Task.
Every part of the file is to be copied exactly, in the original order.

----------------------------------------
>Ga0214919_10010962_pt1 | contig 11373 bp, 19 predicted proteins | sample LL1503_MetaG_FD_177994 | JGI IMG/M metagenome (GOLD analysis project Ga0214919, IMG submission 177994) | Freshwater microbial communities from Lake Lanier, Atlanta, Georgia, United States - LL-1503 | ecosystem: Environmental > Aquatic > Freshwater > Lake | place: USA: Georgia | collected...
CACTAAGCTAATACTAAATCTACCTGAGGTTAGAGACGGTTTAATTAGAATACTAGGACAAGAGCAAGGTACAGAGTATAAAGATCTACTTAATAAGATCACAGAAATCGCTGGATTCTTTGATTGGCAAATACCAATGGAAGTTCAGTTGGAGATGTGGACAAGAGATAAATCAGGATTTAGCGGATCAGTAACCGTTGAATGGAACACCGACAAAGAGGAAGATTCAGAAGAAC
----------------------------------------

>Ga0214919_10010962_pt1 | contig 11373 bp, 19 predicted proteins | sample LL1503_MetaG_FD_177994 | JGI IMG/M metagenome (GOLD analysis project Ga0214919, IMG submission 177994) | Freshwater microbial communities from Lake Lanier, Atlanta, Georgia, United States - LL-1503 | ecosystem: Environmental > Aquatic > Freshwater > Lake | place: USA: Georgia | collected...
CACTAAGCTAATACTAAATCTACCTGAGGTTAGAGACGGTTTAATTAGAATACTAGGACAAGAGCAAGGTACAGAGTATAAAGATCTACTTAATAAGATCACAGAAATCGCTGGATTCTTTGATTGGCAAATACCAATGGAAGTTCAGTTGGAGATGTGGACAAGAGATAAATCAGGATTTAGCGGATCAGTAACCGTTGAATGGAACACCGACAAAGAGGAAGATTCAGAAGAAC